Beverly Hills residents and concerned Angelenos are organizing to fight a home project that Hadid Development wants to build on hillside peaks bordering Franklin Canyon Park.
“When we first saw bulldozers up here we were told by the men operating the machines it was work being done for the [Santa Monica Mountains] Conservancy,” said Ellen Scott, a regular hiker of 20 years who is the unofficial spokesperson of Save Franklin Canyon. “If we hadn’t been mislead we would have taken action sooner.”
Now the group is threatening to sue developer Mohamed Hadid, who wants to build up to 11 homes on 97 acres abutting the park. The disputed land is adjacent to Hastain Trail, which hikers have assumed for years was park property and part of the conservancy. Situated on one of the canyon's highest peaks, the land is actually private property.
“I understand they believe the land belongs to them, because they have been hiking here and there for years,” Hadid told the Los Angeles Times. “But it's private land.”
Hadid, 62, has designed and built more than a dozen Ritz-Carlton hotels and Beverly Hills mansions. His Bel-Air home “Le Belvedere”—boasting 19 fireplaces and 14 bathrooms—reportedly sold for $50 million in 2010 and was featured on an episode of Bravo’s Real Housewives of Beverly Hills.
Attorney Stephen Jones is helping Save Franklin Canyon prepare a lawsuit against the hillside development. The group will try to get a public easement for Hastain Trail, a 2.3-mile loop. Jones plans to argue that “implied dedication” of the trail gives the public rights over private land owners based on the number of consecutive years the trail was in public use.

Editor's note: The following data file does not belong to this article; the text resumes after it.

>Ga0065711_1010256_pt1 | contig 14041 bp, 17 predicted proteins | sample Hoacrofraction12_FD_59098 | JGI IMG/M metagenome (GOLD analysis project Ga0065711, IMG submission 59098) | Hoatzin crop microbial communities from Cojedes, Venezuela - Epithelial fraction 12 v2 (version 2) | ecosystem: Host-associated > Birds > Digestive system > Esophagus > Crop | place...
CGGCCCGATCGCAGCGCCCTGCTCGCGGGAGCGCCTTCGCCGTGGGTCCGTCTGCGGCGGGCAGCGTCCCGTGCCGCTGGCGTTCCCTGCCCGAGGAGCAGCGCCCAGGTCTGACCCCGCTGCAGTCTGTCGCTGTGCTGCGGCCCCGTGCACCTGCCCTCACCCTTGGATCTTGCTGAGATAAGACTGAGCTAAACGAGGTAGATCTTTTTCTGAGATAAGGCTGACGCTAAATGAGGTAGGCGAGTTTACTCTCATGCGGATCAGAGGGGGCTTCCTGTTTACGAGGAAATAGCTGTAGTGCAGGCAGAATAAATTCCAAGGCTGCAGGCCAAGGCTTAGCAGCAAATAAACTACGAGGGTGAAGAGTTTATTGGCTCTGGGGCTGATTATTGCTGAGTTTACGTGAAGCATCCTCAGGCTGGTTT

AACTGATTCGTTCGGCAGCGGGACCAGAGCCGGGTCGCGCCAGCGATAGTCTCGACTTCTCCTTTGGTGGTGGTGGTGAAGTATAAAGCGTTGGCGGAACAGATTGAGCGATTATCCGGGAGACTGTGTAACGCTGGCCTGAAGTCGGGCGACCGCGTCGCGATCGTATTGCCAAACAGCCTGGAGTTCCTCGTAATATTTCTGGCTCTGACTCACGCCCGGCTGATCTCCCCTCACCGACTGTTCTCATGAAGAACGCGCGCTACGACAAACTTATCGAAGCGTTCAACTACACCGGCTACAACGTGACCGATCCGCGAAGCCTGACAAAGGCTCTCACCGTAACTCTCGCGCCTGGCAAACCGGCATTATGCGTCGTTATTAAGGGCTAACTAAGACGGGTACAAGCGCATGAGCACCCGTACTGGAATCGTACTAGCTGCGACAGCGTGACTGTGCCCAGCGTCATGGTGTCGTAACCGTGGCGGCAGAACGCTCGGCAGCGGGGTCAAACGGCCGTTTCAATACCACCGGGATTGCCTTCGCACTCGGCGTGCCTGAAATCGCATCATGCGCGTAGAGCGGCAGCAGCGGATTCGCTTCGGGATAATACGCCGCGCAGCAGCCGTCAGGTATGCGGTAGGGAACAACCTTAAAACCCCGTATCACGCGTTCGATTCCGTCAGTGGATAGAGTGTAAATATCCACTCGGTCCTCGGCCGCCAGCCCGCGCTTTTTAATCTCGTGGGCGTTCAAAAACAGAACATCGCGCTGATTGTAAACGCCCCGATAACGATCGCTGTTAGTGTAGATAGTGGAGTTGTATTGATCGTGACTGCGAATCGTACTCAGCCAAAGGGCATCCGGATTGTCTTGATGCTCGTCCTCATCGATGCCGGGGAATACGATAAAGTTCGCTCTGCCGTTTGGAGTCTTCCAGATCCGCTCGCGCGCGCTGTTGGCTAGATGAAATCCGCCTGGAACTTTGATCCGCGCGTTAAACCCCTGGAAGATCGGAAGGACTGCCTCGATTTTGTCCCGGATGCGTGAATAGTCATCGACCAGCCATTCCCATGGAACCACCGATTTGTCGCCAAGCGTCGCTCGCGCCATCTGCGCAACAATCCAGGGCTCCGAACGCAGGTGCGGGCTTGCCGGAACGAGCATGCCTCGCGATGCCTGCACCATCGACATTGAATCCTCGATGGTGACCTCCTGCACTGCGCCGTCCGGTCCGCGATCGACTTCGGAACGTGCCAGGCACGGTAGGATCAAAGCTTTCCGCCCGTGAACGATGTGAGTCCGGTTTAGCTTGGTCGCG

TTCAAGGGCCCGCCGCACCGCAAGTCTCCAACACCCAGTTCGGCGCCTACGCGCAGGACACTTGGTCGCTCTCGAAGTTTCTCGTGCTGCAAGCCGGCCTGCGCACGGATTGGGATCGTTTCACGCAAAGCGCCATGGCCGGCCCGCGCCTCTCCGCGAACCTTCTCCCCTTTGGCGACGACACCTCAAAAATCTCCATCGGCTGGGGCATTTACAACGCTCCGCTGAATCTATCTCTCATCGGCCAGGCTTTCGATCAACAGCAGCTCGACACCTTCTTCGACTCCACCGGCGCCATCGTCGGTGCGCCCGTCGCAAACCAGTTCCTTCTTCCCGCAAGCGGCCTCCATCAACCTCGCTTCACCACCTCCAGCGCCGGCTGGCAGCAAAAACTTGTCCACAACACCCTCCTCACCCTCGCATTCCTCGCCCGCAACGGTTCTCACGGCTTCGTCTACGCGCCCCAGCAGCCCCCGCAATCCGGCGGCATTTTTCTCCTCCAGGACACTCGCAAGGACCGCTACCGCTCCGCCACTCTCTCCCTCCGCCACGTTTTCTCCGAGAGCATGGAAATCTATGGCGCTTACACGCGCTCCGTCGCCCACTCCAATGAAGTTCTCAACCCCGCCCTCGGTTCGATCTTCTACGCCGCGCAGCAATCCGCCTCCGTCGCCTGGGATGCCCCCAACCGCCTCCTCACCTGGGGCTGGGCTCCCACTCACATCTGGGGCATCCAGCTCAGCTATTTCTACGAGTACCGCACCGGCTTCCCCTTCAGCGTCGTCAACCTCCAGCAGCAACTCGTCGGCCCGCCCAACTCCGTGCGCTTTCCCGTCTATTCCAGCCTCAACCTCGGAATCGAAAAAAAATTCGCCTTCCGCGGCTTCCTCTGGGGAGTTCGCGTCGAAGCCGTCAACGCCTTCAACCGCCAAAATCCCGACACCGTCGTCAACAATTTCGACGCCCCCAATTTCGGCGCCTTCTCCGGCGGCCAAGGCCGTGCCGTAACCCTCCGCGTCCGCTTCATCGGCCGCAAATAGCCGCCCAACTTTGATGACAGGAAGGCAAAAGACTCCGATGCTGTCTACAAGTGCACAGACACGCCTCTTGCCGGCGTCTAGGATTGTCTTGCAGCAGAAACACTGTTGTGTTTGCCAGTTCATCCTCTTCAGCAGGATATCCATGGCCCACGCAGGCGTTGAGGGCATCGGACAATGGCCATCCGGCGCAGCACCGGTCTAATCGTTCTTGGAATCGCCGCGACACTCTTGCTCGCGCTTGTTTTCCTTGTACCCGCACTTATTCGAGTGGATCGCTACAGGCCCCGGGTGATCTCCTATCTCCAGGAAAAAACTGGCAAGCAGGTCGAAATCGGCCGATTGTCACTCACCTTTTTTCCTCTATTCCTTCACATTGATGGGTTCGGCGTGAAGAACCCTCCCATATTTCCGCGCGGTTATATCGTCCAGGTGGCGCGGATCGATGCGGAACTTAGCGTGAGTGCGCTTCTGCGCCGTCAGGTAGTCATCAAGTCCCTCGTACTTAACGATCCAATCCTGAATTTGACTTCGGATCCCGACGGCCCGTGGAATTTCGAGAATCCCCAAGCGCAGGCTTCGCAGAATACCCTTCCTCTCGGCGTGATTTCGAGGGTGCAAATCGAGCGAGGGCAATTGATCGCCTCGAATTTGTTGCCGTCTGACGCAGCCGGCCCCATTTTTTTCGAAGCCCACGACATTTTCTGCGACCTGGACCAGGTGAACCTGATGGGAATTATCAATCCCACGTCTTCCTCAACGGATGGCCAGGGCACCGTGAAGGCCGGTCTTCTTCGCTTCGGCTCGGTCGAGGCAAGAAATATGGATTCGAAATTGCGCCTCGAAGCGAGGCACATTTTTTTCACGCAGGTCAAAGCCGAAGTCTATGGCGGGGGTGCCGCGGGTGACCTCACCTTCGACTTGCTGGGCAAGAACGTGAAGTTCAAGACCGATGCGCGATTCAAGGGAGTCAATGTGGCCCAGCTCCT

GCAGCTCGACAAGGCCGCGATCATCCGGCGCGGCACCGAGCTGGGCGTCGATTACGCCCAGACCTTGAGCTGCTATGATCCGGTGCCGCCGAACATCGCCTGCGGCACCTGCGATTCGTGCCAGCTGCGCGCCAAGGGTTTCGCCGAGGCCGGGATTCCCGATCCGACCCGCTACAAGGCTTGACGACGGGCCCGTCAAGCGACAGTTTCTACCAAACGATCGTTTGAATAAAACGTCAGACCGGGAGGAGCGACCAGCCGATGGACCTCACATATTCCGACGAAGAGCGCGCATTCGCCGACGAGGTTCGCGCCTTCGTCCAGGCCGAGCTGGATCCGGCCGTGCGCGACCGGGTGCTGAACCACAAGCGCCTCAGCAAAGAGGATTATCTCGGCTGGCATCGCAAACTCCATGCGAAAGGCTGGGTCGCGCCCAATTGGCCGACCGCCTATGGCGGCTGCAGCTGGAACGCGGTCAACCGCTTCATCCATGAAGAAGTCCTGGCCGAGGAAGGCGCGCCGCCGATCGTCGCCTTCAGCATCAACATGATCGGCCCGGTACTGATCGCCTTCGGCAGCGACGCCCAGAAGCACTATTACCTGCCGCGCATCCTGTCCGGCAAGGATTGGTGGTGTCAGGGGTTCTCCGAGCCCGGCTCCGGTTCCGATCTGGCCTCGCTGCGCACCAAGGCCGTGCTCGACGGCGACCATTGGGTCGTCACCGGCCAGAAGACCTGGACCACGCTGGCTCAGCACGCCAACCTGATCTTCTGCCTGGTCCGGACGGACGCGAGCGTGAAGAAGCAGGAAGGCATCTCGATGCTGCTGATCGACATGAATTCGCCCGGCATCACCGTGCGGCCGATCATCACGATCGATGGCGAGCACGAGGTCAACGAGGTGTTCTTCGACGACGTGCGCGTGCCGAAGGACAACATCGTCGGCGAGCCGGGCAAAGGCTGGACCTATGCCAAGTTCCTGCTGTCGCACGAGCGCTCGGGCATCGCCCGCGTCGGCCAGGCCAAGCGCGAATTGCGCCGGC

Opponents of the development argue that the leveling of the peaks, which Hadid began early this year, severely affects the natural topography and wildlife of the canyon, and blocks hikers' access to the views looking west to Santa Monica and the ocean, east to the skyline of downtown and south over the rooftops of Beverly Hills and beyond. Hadid said he has had to put up some barriers along the trail to keep people from vandalizing his construction equipment.
The Mountains Recreation and Conservation Authority has offered to buy the land for its appraised value but could not meet Hadid's price, the Times reported.
“This is evidently about one developer's desire to profit versus the rights of the public to enjoy nature in their midst,” Beverly Hills Councilman John Mirisch told the newspaper.
Hadid said that he had been offered $15 million for 40 acres of the land by a private buyer, but that he is open to compromise and suggested that the conservancy contribute about $3.8 million—reportedly its appraised value—adding that he would help raise additional funds through other means.
This report was compiled with information from City News Service.